(Incidentally, she also got a scoop out of the prez, that he wants to shut down Guantamano. See? Not only is grilling good for the nation, you get good info that way.)

That last statement is the most important. I think that’s the major problem with traditional media, their disinclination to challenge political players with facts. Too often a politician simply denies something exists – the way Bush does in this interview towards torture or the illegal detention of prisoners in Guantanamo – and the American journalist inevitably backs down. In this type of reporting Bush’s statements carry equal weight with…well…the facts. (Mara Liasson’s recent statements about the Abramoff scandal: she simply parrots the GOP talking points and states them as fact.)

And so it went during the lead-up to the Iraqi invasion. There was plenty of evidence or information from reliable sources that directly contradicted the administration’s claims about Iraqi WMD. It was known months before the invasion that the Bushies were using evidence culled from Iraqi fave, Ahmed Chalabi, and that Chalabi was not a reliable source, but was in fact a Mid East conman.

A good story should not be, “so-and-so accuses the Bush administration of,” and “the Bush administration responded with.” It should be, “the Bush administration said this,” and “this is actually what’s likely.”

It sounds like a partisan claim. That Bush and Bush only should be held accountable by the press. That’s definitely not true. ALL politicians should be grilled mercilessly. I’m with the Founding Fathers: we shouldn’t trust these f*ckers one bit. And the press should server as our doubting nature. The press should always oppose the government, no matter who’s in power. It should always ask tough questions, and it should always doubt everything they say.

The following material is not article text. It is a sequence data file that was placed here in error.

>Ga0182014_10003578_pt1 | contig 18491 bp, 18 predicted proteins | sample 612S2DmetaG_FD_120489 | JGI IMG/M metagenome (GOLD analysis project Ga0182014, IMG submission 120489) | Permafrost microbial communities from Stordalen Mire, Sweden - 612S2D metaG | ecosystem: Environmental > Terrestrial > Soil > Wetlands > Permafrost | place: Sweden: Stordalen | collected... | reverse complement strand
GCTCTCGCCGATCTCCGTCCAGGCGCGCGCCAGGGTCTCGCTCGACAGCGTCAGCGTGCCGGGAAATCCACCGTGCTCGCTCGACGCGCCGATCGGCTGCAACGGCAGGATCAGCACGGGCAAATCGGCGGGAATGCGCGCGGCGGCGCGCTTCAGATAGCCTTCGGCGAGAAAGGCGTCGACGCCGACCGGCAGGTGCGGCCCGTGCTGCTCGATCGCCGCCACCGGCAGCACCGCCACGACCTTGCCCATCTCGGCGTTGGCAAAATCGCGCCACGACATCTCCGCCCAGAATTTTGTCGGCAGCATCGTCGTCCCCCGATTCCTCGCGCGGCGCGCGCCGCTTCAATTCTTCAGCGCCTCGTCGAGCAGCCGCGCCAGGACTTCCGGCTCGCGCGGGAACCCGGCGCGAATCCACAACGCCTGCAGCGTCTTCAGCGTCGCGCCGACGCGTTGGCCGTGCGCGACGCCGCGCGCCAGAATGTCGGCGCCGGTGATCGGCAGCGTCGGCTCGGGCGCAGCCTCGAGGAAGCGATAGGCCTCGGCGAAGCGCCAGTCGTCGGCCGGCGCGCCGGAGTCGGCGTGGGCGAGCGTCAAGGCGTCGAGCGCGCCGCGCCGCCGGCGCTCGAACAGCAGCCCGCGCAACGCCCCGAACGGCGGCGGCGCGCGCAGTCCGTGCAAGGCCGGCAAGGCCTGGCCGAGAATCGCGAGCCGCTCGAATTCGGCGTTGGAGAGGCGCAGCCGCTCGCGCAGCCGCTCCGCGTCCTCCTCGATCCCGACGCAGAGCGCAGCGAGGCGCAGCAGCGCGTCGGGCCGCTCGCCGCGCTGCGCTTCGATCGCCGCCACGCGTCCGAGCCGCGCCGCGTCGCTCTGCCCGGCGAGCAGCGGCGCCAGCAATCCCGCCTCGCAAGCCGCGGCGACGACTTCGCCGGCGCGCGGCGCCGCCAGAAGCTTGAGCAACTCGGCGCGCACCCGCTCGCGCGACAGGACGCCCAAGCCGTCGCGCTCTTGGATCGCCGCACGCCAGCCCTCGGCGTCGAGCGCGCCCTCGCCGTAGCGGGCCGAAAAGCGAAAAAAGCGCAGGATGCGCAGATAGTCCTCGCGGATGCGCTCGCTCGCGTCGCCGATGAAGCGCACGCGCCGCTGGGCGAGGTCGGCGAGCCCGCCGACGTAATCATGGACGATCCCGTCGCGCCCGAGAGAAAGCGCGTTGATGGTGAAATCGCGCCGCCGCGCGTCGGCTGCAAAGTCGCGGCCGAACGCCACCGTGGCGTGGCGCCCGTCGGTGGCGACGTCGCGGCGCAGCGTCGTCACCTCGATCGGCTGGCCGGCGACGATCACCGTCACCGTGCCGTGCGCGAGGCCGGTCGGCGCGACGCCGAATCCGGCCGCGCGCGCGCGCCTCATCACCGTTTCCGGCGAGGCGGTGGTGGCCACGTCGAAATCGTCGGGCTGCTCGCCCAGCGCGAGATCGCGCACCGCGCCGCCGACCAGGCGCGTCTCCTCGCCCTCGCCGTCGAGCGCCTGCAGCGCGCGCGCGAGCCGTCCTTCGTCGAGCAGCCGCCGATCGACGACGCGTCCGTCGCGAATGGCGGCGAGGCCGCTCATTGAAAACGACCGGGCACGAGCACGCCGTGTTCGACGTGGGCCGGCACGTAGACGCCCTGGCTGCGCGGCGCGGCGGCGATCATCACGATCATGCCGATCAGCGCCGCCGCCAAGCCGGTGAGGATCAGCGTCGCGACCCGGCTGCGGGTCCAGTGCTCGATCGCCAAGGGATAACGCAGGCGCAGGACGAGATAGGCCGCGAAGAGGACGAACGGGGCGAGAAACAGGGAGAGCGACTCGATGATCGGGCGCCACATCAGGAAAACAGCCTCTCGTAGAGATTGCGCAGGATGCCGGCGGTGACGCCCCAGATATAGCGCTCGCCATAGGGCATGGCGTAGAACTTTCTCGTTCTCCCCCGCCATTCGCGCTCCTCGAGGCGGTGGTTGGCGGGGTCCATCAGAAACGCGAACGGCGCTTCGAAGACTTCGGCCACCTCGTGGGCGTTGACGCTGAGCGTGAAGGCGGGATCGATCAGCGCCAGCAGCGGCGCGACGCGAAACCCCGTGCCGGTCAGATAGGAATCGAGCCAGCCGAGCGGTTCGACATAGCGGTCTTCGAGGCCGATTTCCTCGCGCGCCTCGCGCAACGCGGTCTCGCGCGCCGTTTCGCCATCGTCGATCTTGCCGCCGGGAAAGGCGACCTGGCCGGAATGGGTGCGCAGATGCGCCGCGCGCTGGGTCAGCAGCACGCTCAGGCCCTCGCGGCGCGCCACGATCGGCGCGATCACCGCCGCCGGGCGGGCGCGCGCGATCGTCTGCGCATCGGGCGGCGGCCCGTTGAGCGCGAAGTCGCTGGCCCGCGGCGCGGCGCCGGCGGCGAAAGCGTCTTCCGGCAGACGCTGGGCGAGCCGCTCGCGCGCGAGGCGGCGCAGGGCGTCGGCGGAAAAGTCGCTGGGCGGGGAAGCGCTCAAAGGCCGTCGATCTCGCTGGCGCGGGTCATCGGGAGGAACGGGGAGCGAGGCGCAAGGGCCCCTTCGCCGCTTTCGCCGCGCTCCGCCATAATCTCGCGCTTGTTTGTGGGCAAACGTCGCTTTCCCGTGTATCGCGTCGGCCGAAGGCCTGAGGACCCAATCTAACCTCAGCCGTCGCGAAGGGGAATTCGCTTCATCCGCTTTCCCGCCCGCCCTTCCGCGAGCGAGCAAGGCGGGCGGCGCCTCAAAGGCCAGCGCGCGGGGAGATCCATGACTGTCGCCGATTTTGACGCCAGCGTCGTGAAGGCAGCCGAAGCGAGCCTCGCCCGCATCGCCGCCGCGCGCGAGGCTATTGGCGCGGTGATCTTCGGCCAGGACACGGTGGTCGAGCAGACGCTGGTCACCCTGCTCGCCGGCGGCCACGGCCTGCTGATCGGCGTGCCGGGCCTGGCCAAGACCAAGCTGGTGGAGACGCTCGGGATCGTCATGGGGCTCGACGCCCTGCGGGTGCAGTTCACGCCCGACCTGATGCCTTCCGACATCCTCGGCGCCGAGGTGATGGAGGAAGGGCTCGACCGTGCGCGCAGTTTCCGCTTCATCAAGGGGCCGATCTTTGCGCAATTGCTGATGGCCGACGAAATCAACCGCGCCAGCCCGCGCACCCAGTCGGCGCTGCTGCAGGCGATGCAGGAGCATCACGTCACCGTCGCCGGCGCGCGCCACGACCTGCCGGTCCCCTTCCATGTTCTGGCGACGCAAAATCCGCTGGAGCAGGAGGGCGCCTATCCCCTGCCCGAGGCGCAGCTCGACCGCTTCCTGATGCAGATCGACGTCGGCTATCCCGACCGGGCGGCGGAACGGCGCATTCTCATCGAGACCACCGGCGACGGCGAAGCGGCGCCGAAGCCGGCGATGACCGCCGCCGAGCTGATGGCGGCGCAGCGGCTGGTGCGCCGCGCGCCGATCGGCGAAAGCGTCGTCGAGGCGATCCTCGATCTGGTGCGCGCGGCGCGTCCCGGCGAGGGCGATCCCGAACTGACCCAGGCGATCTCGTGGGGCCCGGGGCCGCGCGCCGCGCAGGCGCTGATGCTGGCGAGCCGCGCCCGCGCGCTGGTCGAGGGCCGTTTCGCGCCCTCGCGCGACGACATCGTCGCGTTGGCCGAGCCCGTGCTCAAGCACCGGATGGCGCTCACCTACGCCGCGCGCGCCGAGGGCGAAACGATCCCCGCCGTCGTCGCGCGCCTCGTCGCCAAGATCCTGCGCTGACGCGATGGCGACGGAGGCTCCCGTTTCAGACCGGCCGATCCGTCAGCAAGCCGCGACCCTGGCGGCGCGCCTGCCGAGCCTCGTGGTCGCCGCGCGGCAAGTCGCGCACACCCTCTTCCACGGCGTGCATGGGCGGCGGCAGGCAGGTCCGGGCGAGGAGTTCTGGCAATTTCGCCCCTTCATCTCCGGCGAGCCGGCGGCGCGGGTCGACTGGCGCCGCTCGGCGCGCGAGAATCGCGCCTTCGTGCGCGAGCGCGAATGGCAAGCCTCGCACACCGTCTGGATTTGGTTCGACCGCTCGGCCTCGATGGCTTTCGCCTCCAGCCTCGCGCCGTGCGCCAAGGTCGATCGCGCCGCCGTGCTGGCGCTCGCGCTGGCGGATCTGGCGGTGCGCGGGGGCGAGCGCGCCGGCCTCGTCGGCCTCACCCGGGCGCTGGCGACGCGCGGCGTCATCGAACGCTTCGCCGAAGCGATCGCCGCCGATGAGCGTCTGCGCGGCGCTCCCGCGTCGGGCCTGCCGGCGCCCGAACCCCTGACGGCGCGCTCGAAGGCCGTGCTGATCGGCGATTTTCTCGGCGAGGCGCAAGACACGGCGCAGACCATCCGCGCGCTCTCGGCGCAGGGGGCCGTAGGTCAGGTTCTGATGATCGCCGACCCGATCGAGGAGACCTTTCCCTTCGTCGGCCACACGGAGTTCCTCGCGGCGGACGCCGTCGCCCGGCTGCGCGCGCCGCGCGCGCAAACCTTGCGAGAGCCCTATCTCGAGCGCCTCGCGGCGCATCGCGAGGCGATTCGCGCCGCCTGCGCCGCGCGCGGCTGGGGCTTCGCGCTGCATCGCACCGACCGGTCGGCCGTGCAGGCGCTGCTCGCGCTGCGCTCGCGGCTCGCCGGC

I can dream, can't I?

Hero: Bill Worf

For the three of you who don’t read Wulfgar’s! “A Chicken is not Pillage” (whatever the h*ll that means), he has a fantastic post up about Conrad Burns’ new proposed legislation allowing motorized transport through Bitterroot-Selway wilderness areas to maintain dams in the mountains.

I’ll let Wulfgar! do the heavy lifting in explaining the issue, but suffice to say that the dams don’t actually pose much threat to life and property to Bitterroot homeowners. Basically it’s the type of legislation that will provoke environmentalists to action and make themselves look bad to anyone who’s not familiar with the issue. I.e., most of Montana.

But out of the morass comes a clear voice: Bill Worf.

Bill Worf, a retired Forest Service official who once ran the agency's national wilderness program, said the bill is unnecessary for continued maintenance of the dams.

"They were built with traditional hand tools and horse power 100 years ago, and were maintained the same way ever since," Worf said. "The Forest Service promised Congress that's the way it would be when the wilderness bill passed. If the dam owners don't want dams in the wilderness, then they should breach the damn things and leave the people's wilderness alone."

Bill Worf is a WWII Marine vet, career forester, and founder of Wilderness Watch, a non-profit environmental organization.

‘Nuff said.

I just finished John Crawford’s The Last True Story I’ll Ever Tell, a memoir about fighting in Iraq. The book is mediocre, and I wouldn’t recommend it. You can read as good or better accounts of fighting in Iraq in the blogosphere. The writing is spotty, some of the stories Crawford tells are dull or uninspired. Still the book conveys what it must be like to be stuck in Iraq.

Here are the things that struck me:

Iraq is completely hostile to the U.S. presence. It sounds worse than Vietnam. In Saigon, soldiers could leave their barracks and visit clubs or restaurants. Reporters rented apartments and lived away from military bases. Not in Baghdad. The military and media huddle in pockets of secured areas, while the rest of the city is anarchy. Americans are isolated among a hostile populace.

The soldiers are under-equipped. Crawford constantly talks about lack of decent body armor, broken night-vision equipment, even ragged clothing.

The soldiers in Iraq feel completely abandoned from home.

Almost all the soldiers are suffering from psychological trauma. They are changed forever by war, and not in a good way.